Substitutions that don’t work (like soap for tea) defy understanding, but I am guilty of making the same mistake. Anytime I fall victim to emotional eating, I have tried to use food to deal with emotions like boredom, anger, fear, etc. Instead of addressing the emotion, I substitute food. One lesson I am working on this year is to use food for hunger, and go to God when my emotions pull me to food as a solution (a poor substitute).

Barb Raveling has been a resource that I highly recommend. Last year, I read Freedom from Emotional Eating: A Weight Loss Bible Study by this author. While offering great ideas for healthy eating, I discovered spiritual benefits as well. My faith was encouraged, and it prepared me to continue the journey to permanent weight loss and making healthier choices. These bad habits didn’t take root overnight and they won’t be defeated after a few weeks. I have had a rough couple of months to start the year, but frankly, I’m weary of my own excuses. I am recommitting to fight this battle using Barb’s newest book, Say Goodbye to Emotional Eating: 100 Renewing Exercises to Help you Break Free from the Control of Food. I have enlisted accountability partners for this journey and seeking to depend on God more and run to food less often.

Instead of using the wrong substitute, I’m putting food into perspective. Food can be tasty and enjoyable, but it is for hunger and nutrition. I’m tired of trying to make the food behave. It’s past time to learn self-control and love God instead of food. And that is NOT a substitute – God is real help when emotions flare up.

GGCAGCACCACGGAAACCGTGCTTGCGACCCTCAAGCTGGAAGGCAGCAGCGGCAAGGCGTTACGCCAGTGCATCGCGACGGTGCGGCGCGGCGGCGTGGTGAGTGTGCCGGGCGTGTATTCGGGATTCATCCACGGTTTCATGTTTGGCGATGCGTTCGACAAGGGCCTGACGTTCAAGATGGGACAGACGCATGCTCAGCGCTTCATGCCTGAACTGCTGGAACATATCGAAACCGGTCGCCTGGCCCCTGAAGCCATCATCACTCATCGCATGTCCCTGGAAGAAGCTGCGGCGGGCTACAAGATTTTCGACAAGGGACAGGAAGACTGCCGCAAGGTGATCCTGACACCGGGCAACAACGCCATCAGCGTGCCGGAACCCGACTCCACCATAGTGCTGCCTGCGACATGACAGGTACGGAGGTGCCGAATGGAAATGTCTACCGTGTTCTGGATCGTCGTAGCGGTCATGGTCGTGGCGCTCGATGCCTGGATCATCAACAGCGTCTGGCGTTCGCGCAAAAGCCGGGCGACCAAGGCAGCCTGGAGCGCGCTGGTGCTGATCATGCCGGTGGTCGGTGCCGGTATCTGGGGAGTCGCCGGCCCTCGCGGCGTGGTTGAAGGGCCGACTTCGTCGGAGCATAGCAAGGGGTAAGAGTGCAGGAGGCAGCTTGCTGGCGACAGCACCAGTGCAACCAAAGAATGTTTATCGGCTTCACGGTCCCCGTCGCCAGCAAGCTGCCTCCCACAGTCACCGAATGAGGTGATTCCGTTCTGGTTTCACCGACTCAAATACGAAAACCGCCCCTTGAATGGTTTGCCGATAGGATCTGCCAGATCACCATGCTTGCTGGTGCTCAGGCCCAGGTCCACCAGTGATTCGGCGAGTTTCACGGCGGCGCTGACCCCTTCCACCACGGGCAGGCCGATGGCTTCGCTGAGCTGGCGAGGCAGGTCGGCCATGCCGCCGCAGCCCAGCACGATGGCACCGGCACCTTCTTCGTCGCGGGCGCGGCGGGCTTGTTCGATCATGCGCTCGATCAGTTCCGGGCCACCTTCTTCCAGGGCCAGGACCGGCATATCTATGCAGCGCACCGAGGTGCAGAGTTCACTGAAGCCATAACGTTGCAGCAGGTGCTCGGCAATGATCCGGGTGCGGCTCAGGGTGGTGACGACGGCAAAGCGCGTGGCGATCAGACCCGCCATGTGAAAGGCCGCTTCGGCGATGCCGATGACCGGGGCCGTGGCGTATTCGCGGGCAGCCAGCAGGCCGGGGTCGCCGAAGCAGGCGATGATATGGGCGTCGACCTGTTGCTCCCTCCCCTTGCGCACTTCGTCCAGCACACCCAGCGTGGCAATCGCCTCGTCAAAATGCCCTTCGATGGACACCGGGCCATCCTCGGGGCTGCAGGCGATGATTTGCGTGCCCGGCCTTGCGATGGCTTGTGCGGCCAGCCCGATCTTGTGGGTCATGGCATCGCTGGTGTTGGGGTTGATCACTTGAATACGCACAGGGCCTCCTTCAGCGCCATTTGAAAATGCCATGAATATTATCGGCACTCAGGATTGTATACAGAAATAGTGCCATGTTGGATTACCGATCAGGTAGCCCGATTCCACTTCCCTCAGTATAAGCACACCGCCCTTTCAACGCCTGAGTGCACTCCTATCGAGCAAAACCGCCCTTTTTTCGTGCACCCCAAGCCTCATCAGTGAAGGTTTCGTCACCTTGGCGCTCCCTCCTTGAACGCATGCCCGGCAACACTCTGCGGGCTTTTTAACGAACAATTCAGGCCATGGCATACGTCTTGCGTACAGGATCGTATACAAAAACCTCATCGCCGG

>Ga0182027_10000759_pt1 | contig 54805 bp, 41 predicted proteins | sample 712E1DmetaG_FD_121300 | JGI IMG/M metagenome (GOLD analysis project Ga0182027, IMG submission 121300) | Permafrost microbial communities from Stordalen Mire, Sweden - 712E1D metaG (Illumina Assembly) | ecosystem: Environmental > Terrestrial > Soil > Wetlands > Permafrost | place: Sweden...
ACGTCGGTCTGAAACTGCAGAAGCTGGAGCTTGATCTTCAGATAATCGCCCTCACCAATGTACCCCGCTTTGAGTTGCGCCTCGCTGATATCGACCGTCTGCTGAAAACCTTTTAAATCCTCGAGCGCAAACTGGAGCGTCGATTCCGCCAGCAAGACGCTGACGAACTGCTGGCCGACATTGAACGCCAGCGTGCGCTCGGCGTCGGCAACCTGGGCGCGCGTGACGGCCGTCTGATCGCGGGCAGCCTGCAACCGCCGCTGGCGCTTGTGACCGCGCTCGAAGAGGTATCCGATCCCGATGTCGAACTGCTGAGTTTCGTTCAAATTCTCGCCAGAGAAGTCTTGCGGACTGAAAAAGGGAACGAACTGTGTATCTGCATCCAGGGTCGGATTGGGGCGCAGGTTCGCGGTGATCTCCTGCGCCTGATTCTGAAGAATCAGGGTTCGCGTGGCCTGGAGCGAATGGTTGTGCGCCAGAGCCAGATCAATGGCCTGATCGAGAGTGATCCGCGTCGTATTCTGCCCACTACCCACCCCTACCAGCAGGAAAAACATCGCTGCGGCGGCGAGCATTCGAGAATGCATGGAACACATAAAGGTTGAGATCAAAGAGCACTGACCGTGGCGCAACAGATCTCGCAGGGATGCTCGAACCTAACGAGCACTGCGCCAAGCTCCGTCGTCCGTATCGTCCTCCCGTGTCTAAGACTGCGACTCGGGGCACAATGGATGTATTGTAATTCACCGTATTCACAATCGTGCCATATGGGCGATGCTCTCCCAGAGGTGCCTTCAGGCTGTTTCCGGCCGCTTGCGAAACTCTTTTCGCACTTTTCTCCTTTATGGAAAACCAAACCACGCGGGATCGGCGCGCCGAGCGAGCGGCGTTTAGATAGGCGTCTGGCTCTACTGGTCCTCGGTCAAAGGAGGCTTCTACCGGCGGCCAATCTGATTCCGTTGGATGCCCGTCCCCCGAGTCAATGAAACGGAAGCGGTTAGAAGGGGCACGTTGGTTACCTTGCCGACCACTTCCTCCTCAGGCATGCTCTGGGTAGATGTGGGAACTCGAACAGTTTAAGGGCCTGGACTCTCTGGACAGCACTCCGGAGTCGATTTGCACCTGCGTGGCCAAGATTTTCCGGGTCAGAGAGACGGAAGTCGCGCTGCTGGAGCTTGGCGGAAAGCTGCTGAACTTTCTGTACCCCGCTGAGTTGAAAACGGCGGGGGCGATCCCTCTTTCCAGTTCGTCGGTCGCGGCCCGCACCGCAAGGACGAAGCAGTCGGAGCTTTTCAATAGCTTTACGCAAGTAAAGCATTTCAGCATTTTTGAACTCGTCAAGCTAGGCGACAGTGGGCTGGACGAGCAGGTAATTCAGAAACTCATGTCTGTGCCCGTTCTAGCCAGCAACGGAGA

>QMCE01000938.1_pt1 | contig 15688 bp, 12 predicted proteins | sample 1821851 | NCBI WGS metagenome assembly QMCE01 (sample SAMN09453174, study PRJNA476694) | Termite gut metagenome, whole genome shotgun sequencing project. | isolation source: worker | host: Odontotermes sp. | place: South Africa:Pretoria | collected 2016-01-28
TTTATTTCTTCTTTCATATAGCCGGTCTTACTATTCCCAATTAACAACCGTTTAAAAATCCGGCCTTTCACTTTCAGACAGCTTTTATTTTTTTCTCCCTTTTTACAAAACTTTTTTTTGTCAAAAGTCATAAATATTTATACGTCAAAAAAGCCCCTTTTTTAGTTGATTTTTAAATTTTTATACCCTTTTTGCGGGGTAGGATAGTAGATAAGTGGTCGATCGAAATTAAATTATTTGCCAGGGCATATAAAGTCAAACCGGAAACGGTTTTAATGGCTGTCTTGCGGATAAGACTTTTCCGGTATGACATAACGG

God is our refuge and strength, a very present help in trouble. Therefore we will not fear…Be still and know that I am God…

Ps 46:1, 2a, 10a ESV

… and I’ll probably have to drink less sweet tea too. My pancreas could use a rest!

2 thoughts on “How about this substitute?

  1. Great Blog! I had stomach surgery in 2018. I had bariatric surgery due to my severe IBS.
    I have fought the food battle! I need to be in a gluten-free diet. I try but I have had good and bad gluten choices. Thank you for the recommendations! Look forward to your next blog!